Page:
Recreational fishing for fluke, porgies and black sea bass will remain closed at April's end, but that won't stop Capt. Neil Delanoy from lawfully taking his customers out for fish under the usual size limits.
Delanoy, owner of the party boat Laura Lee out of the Captree boat basin, is one of dozens of captains who participate in the "research set-aside auction." The federal program allows recreational and commercial boat owners to bid on and buy the right to catch thousands of pounds of fish when the season is otherwise closed.
"If it wasn't for research set-aside, we couldn't fish at all" in the pre- and postseason, said Delanoy, who described the program as "largely an insurance policy" to help keep his boats productive in the weeks before and after the season. For everyone else, the 2014 fluke season runs for 128 days, from early May to late September.
But new scrutiny of the research set-aside program by fisheries regulators and the pending prison sentence of a Long Island commercial fisherman caught in a two-year sting tied to the program have revived debate about whether the program is living up to its promise. Opponents have long said it provides opportunities for abuse, particularly for New York fishing captains constrained by some of the lowest fishing quotas on the East Coast.
"The perception held by many of our stakeholders has been that certain fishermen have been abusing the system by not reporting their [research set-aside] landings," Richard B. Robins Jr., chairman of the Mid-Atlantic Fishery Management Council, wrote in a Nov. 8 letter. The letter advocated a stiff sentence for Long Island fisherman Charles Wertz Jr., who pleaded guilty to three felonies last year.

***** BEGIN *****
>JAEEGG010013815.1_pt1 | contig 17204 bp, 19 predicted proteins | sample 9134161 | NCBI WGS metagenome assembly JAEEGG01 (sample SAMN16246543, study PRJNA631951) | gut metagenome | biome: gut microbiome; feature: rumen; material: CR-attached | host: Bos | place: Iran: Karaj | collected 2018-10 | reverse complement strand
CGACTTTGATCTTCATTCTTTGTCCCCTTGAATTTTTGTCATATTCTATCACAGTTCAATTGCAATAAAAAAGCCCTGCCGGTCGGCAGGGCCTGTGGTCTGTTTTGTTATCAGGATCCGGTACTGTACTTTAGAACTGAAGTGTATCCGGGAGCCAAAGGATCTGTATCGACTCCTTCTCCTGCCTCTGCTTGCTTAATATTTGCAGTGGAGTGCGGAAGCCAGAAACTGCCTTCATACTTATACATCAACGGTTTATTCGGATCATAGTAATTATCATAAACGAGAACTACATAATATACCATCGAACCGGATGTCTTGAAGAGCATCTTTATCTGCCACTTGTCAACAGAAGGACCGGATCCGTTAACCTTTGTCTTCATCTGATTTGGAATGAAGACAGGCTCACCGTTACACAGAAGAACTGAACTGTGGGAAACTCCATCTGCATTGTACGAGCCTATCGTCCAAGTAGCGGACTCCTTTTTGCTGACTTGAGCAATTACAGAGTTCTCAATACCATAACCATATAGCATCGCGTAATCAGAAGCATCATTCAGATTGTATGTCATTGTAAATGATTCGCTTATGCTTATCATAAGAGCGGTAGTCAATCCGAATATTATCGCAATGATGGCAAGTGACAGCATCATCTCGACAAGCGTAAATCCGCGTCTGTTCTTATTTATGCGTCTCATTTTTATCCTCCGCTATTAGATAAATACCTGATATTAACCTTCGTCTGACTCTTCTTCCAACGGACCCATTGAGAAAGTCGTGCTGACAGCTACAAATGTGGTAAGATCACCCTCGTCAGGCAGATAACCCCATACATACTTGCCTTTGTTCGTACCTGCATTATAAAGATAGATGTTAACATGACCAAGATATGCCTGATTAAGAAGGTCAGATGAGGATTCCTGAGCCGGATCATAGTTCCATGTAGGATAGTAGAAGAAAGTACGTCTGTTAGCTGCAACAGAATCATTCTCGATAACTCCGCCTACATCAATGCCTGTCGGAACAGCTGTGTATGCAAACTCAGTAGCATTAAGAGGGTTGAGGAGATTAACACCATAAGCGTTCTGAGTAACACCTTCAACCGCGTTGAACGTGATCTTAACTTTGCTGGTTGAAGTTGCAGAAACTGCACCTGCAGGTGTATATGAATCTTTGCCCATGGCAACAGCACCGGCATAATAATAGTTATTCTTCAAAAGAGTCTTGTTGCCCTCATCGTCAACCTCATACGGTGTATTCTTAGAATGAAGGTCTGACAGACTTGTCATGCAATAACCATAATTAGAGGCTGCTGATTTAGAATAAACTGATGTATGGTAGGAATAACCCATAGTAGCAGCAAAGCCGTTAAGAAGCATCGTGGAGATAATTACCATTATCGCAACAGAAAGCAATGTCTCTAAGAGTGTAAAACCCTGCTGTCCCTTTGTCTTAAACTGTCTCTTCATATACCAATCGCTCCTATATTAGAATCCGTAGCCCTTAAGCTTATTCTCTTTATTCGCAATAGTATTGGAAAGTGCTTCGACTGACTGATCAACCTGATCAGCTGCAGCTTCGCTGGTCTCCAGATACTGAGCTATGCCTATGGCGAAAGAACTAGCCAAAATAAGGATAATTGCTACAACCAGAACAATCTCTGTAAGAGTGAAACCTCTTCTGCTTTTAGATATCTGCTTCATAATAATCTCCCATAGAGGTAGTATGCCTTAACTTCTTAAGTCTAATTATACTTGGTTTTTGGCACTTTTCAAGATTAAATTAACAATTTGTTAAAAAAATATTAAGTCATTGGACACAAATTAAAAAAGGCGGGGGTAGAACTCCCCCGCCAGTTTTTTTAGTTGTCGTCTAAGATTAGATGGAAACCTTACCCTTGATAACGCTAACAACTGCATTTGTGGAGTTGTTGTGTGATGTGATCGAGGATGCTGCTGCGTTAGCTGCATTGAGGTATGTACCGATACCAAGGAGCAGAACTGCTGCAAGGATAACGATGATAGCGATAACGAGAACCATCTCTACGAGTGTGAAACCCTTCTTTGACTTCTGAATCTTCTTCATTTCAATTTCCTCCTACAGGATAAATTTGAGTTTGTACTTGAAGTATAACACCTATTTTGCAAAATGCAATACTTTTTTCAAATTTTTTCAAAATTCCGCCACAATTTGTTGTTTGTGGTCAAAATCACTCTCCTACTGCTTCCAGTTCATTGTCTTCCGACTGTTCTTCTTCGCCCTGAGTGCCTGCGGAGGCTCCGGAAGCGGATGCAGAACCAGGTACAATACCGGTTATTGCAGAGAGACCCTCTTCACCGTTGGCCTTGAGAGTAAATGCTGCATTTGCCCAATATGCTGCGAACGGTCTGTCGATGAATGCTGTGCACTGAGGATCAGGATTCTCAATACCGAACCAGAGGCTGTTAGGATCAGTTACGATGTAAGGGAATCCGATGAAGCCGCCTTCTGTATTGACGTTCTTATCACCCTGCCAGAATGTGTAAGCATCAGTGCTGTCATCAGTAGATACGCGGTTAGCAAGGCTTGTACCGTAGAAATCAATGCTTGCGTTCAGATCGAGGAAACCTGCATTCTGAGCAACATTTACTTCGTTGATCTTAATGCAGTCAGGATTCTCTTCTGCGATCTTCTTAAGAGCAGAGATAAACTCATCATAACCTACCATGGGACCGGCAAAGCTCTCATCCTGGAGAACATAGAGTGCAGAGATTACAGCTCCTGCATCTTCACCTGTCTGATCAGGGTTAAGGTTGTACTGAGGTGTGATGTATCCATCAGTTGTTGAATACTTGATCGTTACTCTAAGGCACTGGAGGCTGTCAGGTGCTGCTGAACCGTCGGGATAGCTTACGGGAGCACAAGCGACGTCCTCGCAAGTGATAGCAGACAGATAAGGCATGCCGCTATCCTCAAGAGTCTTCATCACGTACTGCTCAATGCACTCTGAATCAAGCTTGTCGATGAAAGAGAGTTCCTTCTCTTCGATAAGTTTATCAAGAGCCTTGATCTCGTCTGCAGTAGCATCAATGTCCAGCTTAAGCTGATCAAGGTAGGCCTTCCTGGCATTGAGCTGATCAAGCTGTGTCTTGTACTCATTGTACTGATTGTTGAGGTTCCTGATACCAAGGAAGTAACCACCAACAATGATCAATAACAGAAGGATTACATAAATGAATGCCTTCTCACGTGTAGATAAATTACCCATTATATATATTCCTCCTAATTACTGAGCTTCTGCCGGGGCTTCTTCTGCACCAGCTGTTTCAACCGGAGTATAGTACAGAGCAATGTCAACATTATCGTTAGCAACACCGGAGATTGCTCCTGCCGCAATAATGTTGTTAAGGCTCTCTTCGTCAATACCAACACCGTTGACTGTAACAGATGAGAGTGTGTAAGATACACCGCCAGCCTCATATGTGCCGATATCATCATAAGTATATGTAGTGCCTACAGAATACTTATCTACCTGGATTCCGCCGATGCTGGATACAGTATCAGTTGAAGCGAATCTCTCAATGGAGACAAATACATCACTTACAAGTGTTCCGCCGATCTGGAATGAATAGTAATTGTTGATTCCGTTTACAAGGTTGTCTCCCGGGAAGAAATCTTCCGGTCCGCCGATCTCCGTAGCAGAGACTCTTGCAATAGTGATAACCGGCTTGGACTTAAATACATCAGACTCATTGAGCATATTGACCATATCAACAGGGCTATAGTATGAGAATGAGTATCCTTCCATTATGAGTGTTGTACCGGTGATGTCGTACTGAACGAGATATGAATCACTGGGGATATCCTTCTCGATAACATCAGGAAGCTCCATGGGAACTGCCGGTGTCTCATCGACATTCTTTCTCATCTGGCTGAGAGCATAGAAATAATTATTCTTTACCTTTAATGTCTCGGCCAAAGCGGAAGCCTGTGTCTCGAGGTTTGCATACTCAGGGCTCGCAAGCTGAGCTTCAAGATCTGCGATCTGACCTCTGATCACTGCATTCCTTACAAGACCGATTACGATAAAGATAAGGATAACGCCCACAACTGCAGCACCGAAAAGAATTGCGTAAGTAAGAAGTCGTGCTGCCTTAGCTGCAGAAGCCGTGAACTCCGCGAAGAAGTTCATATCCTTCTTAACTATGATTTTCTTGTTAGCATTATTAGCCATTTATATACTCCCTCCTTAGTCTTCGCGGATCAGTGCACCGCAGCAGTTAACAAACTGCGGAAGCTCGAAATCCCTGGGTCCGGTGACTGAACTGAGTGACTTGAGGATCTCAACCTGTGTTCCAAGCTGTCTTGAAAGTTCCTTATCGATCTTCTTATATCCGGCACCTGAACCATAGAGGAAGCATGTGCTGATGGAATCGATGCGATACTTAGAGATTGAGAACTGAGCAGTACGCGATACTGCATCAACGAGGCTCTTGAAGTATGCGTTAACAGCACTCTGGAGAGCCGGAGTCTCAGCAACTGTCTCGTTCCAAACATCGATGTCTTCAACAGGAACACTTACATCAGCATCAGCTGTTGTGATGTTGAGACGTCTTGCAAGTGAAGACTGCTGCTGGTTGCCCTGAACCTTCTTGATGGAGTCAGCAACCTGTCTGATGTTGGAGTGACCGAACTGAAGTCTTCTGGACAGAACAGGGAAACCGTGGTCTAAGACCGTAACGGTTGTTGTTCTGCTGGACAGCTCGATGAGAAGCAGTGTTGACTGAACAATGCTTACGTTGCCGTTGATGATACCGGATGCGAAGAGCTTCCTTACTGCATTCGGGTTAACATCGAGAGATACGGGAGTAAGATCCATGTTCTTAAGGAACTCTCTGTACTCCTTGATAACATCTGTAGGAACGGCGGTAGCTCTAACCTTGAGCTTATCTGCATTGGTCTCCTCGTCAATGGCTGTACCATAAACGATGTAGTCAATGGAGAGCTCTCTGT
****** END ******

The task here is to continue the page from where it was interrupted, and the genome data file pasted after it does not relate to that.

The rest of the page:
Criticism of the program was so "acute" during a review over the past two years, Robins said, that the agency considered ending it altogether. Instead, it recommended changes to better track the amount of fish caught and improve enforcement measures.
Each year, up to 3 percent of the coastwide quota for several species, including fluke, is "set aside" to sell to fishing interests seeking to extend their season or increase their harvest. Money from the auction funds research programs and trawl surveys, leading to more accurate data on fish populations and migration. The funding is also used to help identify diseases affecting fish and study species genetics.
This year's auction took place over two days this month at the Cornell Cooperative Extension in Riverhead. The right to catch large specific lots of fish, all more than 1,000 pounds, were bid on by fishermen from Long Island and other Atlantic coastal states.
Among this year's total lots: 537,825 pounds of fluke, 1.4 million pounds of squid, 870,000 pounds of porgies, 51,686 pounds of black sea bass, 99,000 pounds of butterfish, 250,000 pounds of spiny dogfish and 99,800 pounds of bluefish.